‘The Irregulars’: Sherlock Holmes’ Multicultural Street Helpers
Netflix’s dark adult-themed paranormal mystery series expands the Holmesverse again
Who doesn’t need even more Sherlock Holmes? The Irregulars is for you if you’ve ever wondered about the secret lives of the orphan kids who help the consulting detective. This new Netflix streaming series follows the street urchins from the Holmes stories in a Victorian-era London, which faces supernatural threats. Their leader is Bea (Thaddea Graham), an Anglo-Asian teenage girl whose younger sister, Jessie (Darci Shaw), possesses paranormal abilities. Dr. Watson (Royce Pierreson), a Black Briton whose famous roommate makes only cameos until the show reveals he has a prior relationship to the girls, recruits them.
The Irregulars are, in fact, regulars. They are “street urchins” conventionally led by Wiggins, whom Holmes calls upon for intelligence on whatever is happening throughout London that might transgress polite norms. When Arthur Conan Doyle introduces them in the novel A Study in Scarlet, he refers to them by a term that today’s society would frown upon: “street Arabs,” intended to imply they are nomads.
The point is they are everywhere. Yet society disregards them. They became the namesake of the primary organization celebrating all things Sherlockian, the Baker Street Irregulars. The concept of such an underground network continues to evolve: among their descendants are the Bowery King’s “Soup Kitchen” of the John Wick movie franchise.
Although the eight episodes Netflix offers in this run stand on their own as mysteries, it establishes a through line early. Bea and Jessie lost their mother (for those who are wondering, they are apparently half-sisters, the former having an absent Asian father). Watson has observed they might be able to play a role in his exploits. He retains them to investigate a set of abducted babies and they soon meet unnatural phenomenon. The title of chapter one, “An Unkindness in London,” turns out to be an avian pun. Other installments have a tooth fairy who relieves children and adults alike of all their molars and incisors; a conspiracy of paranormal elites; and a distaff Doctor Frankenstein.
Sharing any further details would spoil the surprises. A hemophiliac of high birth joins The Irregulars. Mrs. Hudson the landlady and Inspector Lestrade of Scotland Yard are, like everyone else, funhouse mirror reflections of their usual selves. Sherlock himself (Henry Lloyd-Hughes), when he finally shows up, will not be everyone’s cup of tea, so to speak. At one point, he deduces what he is drinking, identifying the wrong type of tea, a mistake of narcissism.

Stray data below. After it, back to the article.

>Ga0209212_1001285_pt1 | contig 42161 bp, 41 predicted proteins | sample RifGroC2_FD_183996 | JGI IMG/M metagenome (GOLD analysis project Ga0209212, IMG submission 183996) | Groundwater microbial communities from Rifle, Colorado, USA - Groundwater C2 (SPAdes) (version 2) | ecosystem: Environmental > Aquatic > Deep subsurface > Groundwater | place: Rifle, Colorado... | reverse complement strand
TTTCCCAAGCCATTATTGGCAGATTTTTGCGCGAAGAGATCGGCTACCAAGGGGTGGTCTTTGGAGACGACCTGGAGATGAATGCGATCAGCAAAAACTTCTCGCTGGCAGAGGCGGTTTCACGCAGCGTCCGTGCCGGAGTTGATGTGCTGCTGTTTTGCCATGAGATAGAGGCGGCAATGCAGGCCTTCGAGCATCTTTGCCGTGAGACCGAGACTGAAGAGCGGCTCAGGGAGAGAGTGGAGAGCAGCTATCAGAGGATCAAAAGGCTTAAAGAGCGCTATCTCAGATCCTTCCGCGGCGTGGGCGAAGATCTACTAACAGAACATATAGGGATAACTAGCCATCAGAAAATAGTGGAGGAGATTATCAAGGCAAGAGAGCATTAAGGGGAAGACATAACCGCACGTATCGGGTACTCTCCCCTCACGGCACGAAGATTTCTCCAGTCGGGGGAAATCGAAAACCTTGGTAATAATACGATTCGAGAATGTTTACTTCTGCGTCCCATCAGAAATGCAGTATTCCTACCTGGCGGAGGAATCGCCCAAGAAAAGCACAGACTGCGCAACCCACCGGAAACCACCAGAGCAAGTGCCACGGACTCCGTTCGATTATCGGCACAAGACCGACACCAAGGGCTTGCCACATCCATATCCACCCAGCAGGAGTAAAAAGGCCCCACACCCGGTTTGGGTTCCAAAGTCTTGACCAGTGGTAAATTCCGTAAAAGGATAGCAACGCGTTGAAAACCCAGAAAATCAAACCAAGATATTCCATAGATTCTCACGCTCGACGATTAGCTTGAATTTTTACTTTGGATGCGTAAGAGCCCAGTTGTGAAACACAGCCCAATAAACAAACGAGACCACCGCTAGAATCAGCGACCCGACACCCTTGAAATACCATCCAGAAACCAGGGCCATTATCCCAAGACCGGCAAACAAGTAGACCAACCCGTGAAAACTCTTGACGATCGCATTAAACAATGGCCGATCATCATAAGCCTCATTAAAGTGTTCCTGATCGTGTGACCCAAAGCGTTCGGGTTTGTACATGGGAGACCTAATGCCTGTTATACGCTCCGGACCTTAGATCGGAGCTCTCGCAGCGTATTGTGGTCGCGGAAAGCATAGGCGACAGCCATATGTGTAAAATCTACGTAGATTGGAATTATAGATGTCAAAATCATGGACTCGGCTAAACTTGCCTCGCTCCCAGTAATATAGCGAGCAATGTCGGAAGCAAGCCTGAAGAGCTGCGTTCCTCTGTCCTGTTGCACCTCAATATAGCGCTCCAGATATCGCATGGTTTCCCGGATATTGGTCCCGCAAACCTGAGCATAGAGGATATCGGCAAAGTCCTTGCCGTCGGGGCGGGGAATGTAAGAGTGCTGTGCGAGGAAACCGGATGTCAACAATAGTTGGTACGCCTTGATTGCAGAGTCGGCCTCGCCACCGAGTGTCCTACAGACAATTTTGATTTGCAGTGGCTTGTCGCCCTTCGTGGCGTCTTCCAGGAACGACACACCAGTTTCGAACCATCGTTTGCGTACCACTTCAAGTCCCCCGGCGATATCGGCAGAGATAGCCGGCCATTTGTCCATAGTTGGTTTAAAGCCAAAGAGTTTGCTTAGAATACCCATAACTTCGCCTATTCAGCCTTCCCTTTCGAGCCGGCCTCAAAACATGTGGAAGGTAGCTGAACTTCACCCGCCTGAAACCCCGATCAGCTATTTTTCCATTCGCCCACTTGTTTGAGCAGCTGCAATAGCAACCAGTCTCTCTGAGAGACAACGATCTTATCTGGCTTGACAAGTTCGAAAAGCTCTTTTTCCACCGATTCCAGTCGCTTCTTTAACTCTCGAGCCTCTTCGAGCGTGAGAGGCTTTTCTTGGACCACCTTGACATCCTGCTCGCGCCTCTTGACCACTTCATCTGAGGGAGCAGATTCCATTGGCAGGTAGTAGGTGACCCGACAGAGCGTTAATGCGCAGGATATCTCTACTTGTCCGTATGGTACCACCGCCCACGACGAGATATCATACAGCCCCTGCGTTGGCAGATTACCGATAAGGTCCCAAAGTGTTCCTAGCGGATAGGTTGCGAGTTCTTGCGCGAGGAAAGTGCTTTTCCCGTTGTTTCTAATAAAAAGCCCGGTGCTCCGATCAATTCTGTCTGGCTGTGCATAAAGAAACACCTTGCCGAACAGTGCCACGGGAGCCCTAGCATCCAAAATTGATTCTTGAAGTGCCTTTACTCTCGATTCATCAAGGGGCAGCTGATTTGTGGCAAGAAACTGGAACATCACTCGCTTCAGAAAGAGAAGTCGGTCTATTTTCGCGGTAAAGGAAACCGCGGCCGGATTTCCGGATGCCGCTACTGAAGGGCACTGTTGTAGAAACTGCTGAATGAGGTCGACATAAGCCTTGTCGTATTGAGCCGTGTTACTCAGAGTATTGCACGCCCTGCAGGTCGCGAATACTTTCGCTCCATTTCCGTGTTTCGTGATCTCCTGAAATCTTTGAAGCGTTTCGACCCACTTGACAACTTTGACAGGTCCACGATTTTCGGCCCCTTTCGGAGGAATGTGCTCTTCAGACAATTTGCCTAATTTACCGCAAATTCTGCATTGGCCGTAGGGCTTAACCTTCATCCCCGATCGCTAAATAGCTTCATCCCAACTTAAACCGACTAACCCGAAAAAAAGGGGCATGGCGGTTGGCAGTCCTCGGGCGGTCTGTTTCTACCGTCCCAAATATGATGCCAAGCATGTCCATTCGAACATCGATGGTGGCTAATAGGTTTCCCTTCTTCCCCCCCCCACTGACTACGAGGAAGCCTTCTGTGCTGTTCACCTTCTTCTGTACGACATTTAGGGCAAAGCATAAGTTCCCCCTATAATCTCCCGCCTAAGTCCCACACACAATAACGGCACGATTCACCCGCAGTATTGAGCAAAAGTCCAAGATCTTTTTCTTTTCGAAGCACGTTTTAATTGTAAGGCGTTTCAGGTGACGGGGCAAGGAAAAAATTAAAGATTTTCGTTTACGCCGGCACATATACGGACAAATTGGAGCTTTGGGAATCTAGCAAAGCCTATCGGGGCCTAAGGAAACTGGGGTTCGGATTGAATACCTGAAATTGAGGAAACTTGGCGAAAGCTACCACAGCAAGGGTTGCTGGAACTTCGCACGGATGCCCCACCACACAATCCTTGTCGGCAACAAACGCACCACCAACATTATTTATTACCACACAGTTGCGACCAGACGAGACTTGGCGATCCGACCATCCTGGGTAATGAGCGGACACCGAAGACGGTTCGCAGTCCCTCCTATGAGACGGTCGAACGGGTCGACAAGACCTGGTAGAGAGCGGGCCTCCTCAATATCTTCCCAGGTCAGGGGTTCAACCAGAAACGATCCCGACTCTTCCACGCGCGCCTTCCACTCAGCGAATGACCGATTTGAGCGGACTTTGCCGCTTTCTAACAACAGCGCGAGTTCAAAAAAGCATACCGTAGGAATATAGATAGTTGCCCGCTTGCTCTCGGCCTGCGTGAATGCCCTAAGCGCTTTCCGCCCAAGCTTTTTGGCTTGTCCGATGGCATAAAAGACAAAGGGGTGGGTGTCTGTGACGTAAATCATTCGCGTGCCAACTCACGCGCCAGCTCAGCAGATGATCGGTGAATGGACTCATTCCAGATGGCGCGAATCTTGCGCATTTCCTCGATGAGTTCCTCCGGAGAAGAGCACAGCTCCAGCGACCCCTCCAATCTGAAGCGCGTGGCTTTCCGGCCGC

For those who are aware of what they are getting themselves into, I highly recommend the Irregulars. This is a mash-up of the Robert Downey, Jr.-Jude Law, steampunk Holmes and Watson with the cult classic Kolchak Night Stalker program. The ending of the show is open. Netflix has already renewed it.
The ever-expanding Holmes-verse and troubling ret-cons
The creative license taken with Sherlock and the other canonical characters is not unusual. Netflix’s own Enola Holmes is only another instantiation, following the respective Benedict Cumberbatch and Jonny Lee Miller modern dress versions. In various pastiches, Holmes has been turned into a bug in a children’s book, for example, and he has been a buffoon relying on a smarter sidekick on screen in Without a Clue. He has been a villain as well, in the Lovecraft Cthulu mythology, and as the historical Jack the Ripper. He also has been delusional in 1970s New York City, with a female Watson in They Might Be Giants.
The occult trappings have their own antecedents, despite Holmes insisting on logic and facts. The creator of this most portrayed human character, Sir Arthur Conan Doyle, was famously fascinated by spiritualism, gulled by fake pixie photos.
But it’s hard to reconcile some discrepancies in the show. The Irregulars are too well scrubbed to have spent much time on the streets, too fresh to have emerged from the workhouse, with accents too posh for their origins, and so on. The language is anachronistic, from the cursing to the colloquialisms to the technical terms. We didn’t use the word “clone” to describe human beings until Neo-Darwinist J.B.S. Haldane suggested it 75 years after the era of this depiction. The show has retconned racial diversity, and deleted prejudice—and tobacco use.
This new series is not the only one with a more troubling edition of the Irregulars. In the House of Silk, a novel authorized by the Conan Doyle Estate, they appear prominently. A new recruit is murdered, and the original case leads to another thriller, in a vein that could not earn a PG rating.
That prompts the only warning that I need to offer: the Irregulars are not at all like Scooby Doo and Mystery Incorporated. The tone is dark, the themes darker. An adult can binge this program with interest and enjoyment. A sensitive child will be traumatized by the abiding sense of longing and the inevitability of loss. The show introduces sex work and homoeroticism respectfully and with subtlety. It does not portray religious orders positively. The producer of the Irregulars, Tom Bidwell, has shocked kids before. He produced the 2018 Watership Down remake, with bunnies facing apocalypse in all manner of CGI gore.
The detective’s addiction has more devastating consequences than ever. The Seven Percent Solution, an acclaimed movie that in its title indicated the importance of narcotics, is nothing compared to this realism of vomit on display and the child neglect that is intense even in a brief allusion.
Watson utters a line that applies to the whole mythology: Sherlock Holmes is the creation of two men. Without Watson, there would be no Holmes. By this account, however, without the Irregulars, there would be neither Watson nor Holmes. This show finally gives The Irregulars their due.